"I'm arguing with tribal members back home because they are very unhappy about the outcome of the Bernie or Hillary [primary race]," said Joseph, who is a delegate for the state of Washington. "We're trying to convince them -- If you go in and support a Green Party candidate, you're not going to get us to victory."

If not enough Native voters support Clinton, "we're going to be defeated -- terribly so," said Joseph, who's attended five Democratic conventions.


President Barack Obama embraces Hillary Clinton at the Democratic National Convention in Philadelphia, Pennsylvania, on July 27, 2016. Photo by Indianz.Com

The concerns are real as Sanders supporters feel bothered by what they see as mistreatment of their favored candidate by the party's leadership. Brandon Stevens, a council member for the Oneida Nation, said Democratic National Committee emails that were released by hackers explain why some Native voters remain wary of Clinton.

Some of the messages show party officials, who are otherwise supposed to remain neutral, making negative statements about Sanders. Their contents forced the resignation of Rep. Debbie Wasserman Schultz (D-Florida) as chair of the DNC, whose leaders offered an apology to Sanders.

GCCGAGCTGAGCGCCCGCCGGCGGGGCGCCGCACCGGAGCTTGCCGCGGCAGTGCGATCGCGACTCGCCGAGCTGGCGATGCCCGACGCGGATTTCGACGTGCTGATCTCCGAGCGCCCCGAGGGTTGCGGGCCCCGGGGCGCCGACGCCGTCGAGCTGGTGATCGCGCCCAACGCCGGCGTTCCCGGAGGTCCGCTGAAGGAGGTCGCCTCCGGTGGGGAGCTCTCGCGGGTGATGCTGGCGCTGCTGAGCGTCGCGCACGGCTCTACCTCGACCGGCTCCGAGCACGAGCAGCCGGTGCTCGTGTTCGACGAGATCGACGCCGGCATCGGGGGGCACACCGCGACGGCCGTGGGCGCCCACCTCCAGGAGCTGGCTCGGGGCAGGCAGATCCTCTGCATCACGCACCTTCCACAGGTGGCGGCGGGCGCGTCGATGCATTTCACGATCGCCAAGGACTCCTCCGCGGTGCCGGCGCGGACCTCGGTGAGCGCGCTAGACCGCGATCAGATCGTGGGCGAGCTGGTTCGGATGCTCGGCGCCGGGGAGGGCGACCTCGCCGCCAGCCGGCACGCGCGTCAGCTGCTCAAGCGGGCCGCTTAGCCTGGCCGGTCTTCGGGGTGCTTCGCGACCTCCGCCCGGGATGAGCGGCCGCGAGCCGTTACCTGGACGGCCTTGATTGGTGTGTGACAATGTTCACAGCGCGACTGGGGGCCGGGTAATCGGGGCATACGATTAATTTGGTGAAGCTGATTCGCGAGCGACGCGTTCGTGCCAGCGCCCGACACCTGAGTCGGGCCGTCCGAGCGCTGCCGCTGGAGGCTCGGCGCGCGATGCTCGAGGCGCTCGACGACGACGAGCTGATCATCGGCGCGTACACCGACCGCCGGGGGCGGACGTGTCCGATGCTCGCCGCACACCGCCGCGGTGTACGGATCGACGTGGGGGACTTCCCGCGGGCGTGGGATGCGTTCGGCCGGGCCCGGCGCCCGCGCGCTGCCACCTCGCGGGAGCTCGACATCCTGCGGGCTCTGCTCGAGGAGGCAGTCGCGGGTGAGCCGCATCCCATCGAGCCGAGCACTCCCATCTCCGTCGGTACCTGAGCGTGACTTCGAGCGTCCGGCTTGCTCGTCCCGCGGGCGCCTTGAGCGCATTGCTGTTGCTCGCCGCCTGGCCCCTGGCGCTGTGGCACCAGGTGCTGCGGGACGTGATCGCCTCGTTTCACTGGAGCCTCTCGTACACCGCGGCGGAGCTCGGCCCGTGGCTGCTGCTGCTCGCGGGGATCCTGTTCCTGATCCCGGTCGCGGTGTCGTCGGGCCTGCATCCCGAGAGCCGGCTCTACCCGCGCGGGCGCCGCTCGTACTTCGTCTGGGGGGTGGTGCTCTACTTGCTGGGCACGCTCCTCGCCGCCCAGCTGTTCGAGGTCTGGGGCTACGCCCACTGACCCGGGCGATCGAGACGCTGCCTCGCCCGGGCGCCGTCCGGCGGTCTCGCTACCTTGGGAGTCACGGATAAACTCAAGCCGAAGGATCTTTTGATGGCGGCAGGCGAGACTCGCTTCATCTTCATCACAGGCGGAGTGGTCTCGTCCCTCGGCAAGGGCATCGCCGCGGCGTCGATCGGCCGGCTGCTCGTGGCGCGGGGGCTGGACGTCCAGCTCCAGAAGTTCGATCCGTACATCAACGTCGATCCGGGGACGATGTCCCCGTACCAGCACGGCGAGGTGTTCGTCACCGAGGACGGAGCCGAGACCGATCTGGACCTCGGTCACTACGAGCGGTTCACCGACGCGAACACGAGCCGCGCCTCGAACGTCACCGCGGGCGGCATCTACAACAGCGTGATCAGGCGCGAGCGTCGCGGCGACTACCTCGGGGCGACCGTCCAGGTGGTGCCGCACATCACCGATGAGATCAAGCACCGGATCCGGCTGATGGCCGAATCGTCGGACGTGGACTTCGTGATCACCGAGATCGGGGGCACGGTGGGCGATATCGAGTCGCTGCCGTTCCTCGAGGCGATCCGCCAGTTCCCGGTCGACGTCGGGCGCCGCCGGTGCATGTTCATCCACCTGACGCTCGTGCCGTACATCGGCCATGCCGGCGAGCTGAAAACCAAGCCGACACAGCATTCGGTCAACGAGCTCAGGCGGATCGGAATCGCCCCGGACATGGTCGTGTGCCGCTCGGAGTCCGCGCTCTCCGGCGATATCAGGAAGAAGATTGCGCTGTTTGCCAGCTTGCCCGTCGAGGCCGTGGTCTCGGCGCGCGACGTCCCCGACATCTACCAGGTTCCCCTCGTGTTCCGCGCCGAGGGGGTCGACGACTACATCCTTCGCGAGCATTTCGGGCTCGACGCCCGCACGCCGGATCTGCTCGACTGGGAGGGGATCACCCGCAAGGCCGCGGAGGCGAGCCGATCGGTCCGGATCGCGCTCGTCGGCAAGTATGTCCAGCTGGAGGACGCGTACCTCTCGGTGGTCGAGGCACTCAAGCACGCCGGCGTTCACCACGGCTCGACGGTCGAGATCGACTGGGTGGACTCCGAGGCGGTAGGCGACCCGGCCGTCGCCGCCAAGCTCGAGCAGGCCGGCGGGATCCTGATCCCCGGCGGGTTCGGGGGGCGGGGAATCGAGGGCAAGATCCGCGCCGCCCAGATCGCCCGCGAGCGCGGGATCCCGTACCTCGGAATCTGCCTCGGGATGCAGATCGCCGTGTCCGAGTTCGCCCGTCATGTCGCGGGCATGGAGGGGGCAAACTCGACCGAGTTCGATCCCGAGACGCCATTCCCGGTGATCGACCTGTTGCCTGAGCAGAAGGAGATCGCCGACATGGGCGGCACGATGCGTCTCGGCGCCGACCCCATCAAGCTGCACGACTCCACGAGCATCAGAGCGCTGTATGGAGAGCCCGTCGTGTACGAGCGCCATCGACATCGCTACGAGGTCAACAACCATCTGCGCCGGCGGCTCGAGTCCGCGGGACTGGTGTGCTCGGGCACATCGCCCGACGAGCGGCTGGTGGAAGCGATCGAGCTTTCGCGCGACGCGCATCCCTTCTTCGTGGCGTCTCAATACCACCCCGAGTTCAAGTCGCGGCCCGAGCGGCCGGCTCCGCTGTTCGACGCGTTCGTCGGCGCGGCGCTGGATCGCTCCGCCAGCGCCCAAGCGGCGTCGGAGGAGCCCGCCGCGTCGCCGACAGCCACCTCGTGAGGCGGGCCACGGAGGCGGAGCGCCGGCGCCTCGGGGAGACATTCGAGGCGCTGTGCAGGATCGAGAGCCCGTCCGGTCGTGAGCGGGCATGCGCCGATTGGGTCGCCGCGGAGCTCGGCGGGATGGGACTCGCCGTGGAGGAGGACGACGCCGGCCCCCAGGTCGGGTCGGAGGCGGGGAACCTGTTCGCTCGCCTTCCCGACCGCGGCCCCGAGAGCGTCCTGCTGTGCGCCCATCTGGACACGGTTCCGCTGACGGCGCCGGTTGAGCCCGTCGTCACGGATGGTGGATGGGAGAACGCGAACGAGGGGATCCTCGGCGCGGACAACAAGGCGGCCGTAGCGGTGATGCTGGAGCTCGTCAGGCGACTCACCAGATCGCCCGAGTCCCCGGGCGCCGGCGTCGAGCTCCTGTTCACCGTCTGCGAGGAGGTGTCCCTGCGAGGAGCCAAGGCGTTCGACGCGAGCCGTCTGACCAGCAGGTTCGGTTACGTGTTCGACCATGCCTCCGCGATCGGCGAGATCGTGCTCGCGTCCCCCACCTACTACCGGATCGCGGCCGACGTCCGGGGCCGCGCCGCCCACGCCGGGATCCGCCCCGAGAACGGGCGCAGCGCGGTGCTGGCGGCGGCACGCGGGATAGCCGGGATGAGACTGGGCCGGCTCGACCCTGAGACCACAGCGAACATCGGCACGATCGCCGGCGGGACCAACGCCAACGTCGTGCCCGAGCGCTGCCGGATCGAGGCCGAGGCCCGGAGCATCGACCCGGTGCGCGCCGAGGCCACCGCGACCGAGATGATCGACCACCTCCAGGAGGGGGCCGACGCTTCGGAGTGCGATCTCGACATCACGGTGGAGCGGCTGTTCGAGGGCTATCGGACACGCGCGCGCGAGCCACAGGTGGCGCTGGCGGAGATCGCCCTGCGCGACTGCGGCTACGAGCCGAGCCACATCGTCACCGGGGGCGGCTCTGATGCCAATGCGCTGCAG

"It was weighted against Bernie," Stevens, a pledged Sanders delegate for the state of Wisconsin, said of the Democratic primary process.

But beyond procedural issues, Stevens said Native voters embraced Sanders for substantive reasons. He said Sanders paid far more attention to Indian Country than Clinton, who is due to accept the party's nomination at the conclusion of the convention on Thursday evening.

"It's a tell-tale sign," Stevens said in an interview at the Wells Fargo Center. "She's not coming out to meet us," he said of Clinton.

Despite dissension in the ranks, Native delegates and other Native attendees at the DNC remain strongly supportive of President Barack Obama. In her policy platform, Clinton has vowed to continue his agenda by ensuring tribal nations remain at the table.

"I see Americans of every party, every background, every faith who believe that we are stronger together – black, white, Latino, Asian, Native American; young and old; gay, straight, men, women, folks with disabilities, all pledging allegiance, under the same proud flag, to this big, bold country that we love," Obama said in a well-received speech at the convention on Wednesday night.

"That’s the America I know. And there is only one candidate in this race who believes in that future, and has devoted her life to it; a mother and grandmother who’d do anything to help our children thrive; a leader with real plans to break down barriers, blast through glass ceilings, and widen the circle of opportunity to every single American – the next President of the United States, Hillary Clinton," he said to loud applause. Clinton joined him on the stage after the speech.

The final day of the convention will include remarks by Minnesota State Rep. Peggy Flanagan, a member of the White Earth Nation. She is expected to speak around 4:50pm Eastern.